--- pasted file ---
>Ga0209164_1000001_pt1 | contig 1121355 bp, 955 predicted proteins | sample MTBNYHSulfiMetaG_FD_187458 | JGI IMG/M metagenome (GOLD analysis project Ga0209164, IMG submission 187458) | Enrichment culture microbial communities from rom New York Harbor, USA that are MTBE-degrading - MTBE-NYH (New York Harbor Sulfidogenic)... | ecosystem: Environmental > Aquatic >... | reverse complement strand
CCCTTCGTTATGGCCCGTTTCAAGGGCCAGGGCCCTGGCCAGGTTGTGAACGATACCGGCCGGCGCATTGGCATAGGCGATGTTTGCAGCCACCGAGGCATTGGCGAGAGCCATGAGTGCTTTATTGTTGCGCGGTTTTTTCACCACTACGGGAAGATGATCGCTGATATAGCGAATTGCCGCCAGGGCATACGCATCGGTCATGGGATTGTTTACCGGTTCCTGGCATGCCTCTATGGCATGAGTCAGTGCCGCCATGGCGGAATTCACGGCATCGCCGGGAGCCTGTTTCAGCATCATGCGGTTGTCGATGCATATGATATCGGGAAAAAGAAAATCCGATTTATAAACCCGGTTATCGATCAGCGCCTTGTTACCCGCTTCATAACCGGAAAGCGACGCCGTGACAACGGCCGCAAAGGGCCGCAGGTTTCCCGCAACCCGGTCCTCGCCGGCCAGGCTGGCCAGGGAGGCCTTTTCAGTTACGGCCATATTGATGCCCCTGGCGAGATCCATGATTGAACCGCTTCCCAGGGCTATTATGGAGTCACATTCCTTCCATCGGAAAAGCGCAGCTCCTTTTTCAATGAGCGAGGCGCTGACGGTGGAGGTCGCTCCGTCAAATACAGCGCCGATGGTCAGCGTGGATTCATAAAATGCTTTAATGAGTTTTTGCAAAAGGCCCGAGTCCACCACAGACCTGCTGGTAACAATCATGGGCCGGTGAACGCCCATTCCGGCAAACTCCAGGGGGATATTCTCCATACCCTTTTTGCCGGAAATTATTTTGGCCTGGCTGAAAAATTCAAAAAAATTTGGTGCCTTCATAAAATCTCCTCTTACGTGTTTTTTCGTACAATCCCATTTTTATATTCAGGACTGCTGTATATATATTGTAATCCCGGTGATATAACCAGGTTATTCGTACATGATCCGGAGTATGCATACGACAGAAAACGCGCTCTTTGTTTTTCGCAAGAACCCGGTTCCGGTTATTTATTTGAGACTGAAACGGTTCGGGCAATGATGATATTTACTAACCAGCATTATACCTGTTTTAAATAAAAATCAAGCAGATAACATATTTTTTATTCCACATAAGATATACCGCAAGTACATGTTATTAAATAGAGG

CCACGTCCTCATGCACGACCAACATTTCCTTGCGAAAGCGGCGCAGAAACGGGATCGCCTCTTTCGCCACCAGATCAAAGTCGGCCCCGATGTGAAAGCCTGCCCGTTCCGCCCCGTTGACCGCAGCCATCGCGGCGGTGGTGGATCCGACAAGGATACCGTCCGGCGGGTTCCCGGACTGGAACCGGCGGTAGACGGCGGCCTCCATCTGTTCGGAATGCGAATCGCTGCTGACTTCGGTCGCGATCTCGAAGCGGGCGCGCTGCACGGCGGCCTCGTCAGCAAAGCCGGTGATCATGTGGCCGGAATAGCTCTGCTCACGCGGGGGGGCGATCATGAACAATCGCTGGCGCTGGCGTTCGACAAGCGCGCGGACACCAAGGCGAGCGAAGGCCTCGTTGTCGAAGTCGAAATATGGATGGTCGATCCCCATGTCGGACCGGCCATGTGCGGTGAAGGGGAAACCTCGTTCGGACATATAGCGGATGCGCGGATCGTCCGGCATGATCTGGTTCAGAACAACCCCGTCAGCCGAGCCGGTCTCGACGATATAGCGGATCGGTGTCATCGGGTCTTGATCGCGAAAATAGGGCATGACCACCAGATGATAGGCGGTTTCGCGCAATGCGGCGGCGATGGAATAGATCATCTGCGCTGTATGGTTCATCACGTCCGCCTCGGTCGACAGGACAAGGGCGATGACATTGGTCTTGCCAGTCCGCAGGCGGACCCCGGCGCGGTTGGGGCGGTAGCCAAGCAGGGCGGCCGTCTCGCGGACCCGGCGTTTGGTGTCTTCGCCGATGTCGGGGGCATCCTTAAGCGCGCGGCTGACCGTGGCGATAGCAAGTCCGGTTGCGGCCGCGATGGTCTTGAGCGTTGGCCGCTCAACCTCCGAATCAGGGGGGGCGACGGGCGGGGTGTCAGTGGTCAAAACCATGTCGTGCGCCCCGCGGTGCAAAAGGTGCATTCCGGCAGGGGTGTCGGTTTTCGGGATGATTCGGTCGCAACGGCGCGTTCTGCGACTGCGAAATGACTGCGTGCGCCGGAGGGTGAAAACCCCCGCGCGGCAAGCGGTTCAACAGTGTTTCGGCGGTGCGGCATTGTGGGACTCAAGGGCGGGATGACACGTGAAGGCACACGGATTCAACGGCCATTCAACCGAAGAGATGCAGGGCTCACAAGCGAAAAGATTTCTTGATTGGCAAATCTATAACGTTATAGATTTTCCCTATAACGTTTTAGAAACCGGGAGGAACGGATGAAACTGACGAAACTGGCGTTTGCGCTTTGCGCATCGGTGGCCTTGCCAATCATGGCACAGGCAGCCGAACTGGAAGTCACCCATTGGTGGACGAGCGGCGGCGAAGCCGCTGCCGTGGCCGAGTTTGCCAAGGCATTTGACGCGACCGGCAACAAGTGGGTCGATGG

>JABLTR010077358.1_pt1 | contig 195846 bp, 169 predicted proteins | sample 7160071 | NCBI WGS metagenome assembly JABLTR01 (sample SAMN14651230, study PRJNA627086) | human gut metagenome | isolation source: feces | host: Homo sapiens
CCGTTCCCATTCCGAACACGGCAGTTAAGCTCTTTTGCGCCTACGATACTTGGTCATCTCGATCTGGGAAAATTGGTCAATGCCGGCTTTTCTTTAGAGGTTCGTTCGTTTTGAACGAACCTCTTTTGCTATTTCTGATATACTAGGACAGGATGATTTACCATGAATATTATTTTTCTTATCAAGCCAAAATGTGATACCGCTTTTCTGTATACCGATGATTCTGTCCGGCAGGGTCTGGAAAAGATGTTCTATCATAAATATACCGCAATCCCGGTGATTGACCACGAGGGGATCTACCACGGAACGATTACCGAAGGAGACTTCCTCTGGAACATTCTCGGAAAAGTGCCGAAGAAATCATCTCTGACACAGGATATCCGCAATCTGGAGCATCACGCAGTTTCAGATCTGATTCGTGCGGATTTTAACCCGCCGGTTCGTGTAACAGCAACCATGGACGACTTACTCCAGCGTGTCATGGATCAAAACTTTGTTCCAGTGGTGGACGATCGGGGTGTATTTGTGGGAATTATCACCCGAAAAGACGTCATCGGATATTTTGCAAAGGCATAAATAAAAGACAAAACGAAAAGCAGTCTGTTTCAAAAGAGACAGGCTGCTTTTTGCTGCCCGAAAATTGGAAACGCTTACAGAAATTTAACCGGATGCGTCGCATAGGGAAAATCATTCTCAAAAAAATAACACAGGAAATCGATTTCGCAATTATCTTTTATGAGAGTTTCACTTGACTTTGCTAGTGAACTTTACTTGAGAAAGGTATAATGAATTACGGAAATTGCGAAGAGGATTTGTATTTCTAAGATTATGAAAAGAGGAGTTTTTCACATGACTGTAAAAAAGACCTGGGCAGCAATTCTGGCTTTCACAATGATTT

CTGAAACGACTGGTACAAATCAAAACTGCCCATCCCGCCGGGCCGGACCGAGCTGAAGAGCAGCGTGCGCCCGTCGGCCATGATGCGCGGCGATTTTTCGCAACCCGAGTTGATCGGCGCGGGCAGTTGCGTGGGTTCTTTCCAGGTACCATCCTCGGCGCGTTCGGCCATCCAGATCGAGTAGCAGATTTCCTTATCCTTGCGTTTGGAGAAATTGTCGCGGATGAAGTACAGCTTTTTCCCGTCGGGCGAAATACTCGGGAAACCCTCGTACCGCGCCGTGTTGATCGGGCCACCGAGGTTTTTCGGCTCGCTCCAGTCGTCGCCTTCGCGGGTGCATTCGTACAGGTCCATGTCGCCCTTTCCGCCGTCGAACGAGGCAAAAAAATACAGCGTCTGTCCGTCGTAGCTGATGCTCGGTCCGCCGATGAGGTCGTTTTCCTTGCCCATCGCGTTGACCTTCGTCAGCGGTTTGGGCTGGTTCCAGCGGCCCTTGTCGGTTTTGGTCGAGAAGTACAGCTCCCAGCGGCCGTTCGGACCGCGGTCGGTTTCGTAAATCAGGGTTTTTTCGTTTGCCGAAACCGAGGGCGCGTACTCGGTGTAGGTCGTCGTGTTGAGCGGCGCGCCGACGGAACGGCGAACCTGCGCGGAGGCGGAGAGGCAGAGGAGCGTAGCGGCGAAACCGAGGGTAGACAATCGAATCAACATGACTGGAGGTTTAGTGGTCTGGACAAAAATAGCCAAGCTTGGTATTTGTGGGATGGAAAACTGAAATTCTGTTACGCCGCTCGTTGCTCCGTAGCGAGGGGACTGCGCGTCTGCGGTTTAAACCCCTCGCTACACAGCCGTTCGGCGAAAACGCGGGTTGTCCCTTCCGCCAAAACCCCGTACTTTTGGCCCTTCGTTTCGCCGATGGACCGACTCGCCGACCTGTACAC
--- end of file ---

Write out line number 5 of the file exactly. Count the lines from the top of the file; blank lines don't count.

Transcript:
CCGTTCCCATTCCGAACACGGCAGTTAAGCTCTTTTGCGCCTACGATACTTGGTCATCTCGATCTGGGAAAATTGGTCAATGCCGGCTTTTCTTTAGAGGTTCGTTCGTTTTGAACGAACCTCTTTTGCTATTTCTGATATACTAGGACAGGATGATTTACCATGAATATTATTTTTCTTATCAAGCCAAAATGTGATACCGCTTTTCTGTATACCGATGATTCTGTCCGGCAGGGTCTGGAAAAGATGTTCTATCATAAATATACCGCAATCCCGGTGATTGACCACGAGGGGATCTACCACGGAACGATTACCGAAGGAGACTTCCTCTGGAACATTCTCGGAAAAGTGCCGAAGAAATCATCTCTGACACAGGATATCCGCAATCTGGAGCATCACGCAGTTTCAGATCTGATTCGTGCGGATTTTAACCCGCCGGTTCGTGTAACAGCAACCATGGACGACTTACTCCAGCGTGTCATGGATCAAAACTTTGTTCCAGTGGTGGACGATCGGGGTGTATTTGTGGGAATTATCACCCGAAAAGACGTCATCGGATATTTTGCAAAGGCATAAATAAAAGACAAAACGAAAAGCAGTCTGTTTCAAAAGAGACAGGCTGCTTTTTGCTGCCCGAAAATTGGAAACGCTTACAGAAATTTAACCGGATGCGTCGCATAGGGAAAATCATTCTCAAAAAAATAACACAGGAAATCGATTTCGCAATTATCTTTTATGAGAGTTTCACTTGACTTTGCTAGTGAACTTTACTTGAGAAAGGTATAATGAATTACGGAAATTGCGAAGAGGATTTGTATTTCTAAGATTATGAAAAGAGGAGTTTTTCACATGACTGTAAAAAAGACCTGGGCAGCAATTCTGGCTTTCACAATGATTT